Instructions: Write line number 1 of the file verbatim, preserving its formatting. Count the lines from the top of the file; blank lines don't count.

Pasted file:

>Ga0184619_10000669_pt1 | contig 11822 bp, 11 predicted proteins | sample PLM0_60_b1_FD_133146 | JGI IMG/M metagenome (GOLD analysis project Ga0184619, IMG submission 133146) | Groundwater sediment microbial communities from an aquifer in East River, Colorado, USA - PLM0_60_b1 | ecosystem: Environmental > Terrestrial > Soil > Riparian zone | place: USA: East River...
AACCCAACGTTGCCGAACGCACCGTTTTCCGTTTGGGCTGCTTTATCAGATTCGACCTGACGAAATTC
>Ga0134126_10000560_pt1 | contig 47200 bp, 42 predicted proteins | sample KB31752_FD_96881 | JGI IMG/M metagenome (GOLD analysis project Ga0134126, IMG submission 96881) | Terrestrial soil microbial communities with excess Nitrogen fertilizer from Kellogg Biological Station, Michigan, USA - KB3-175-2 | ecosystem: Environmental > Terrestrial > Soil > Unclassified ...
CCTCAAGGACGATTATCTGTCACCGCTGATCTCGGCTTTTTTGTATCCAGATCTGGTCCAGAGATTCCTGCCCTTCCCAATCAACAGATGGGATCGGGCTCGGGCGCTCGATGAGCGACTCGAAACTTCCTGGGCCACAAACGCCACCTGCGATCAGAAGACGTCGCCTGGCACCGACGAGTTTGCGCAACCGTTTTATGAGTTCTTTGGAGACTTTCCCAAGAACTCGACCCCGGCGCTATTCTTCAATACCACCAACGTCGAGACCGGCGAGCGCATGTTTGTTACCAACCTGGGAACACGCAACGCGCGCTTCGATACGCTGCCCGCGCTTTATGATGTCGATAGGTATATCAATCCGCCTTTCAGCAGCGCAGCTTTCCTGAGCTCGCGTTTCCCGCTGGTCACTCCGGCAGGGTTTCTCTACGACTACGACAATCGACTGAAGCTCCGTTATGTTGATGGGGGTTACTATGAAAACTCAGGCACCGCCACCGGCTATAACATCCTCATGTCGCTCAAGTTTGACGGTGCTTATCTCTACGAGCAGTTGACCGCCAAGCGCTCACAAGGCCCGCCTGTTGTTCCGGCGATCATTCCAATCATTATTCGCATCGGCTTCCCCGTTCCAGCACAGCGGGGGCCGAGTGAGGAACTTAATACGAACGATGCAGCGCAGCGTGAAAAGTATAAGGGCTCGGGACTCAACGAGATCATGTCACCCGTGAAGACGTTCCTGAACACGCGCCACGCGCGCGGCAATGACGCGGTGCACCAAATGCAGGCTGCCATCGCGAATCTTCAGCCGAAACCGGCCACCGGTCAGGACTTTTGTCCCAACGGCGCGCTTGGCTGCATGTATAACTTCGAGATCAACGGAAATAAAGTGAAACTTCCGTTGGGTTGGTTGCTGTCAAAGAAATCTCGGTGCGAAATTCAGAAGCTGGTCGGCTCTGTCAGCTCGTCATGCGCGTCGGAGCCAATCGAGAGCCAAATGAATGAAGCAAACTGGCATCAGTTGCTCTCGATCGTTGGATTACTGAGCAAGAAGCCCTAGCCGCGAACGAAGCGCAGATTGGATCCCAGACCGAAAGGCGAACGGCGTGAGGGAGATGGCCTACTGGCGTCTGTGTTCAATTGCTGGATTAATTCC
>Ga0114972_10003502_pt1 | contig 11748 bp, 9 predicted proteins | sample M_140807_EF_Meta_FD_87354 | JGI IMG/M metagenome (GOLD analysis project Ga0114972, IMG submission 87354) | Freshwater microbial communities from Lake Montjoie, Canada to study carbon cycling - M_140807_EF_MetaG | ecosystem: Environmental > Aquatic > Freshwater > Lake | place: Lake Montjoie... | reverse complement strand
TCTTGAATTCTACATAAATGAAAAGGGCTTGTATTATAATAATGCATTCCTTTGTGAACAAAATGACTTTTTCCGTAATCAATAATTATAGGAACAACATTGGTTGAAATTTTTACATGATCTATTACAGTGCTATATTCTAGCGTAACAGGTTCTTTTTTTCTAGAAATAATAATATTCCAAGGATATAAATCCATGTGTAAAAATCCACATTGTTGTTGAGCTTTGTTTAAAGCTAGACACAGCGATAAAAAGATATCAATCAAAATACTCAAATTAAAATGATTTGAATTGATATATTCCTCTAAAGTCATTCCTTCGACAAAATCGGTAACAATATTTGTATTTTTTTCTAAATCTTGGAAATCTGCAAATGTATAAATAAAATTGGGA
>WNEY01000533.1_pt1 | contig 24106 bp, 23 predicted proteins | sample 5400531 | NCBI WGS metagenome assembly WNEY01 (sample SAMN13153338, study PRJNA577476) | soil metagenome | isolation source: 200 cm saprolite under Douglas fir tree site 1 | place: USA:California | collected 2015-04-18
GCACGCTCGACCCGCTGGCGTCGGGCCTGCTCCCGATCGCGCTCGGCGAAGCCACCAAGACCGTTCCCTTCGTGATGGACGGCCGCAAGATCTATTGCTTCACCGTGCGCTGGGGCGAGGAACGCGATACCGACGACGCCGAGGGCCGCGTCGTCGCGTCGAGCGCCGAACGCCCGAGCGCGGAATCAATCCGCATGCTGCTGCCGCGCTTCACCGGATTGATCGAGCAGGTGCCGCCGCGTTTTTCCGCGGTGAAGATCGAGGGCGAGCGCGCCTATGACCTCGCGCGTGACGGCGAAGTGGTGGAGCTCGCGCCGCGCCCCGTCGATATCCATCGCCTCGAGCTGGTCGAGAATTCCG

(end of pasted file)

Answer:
>Ga0184619_10000669_pt1 | contig 11822 bp, 11 predicted proteins | sample PLM0_60_b1_FD_133146 | JGI IMG/M metagenome (GOLD analysis project Ga0184619, IMG submission 133146) | Groundwater sediment microbial communities from an aquifer in East River, Colorado, USA - PLM0_60_b1 | ecosystem: Environmental > Terrestrial > Soil > Riparian zone | place: USA: East River...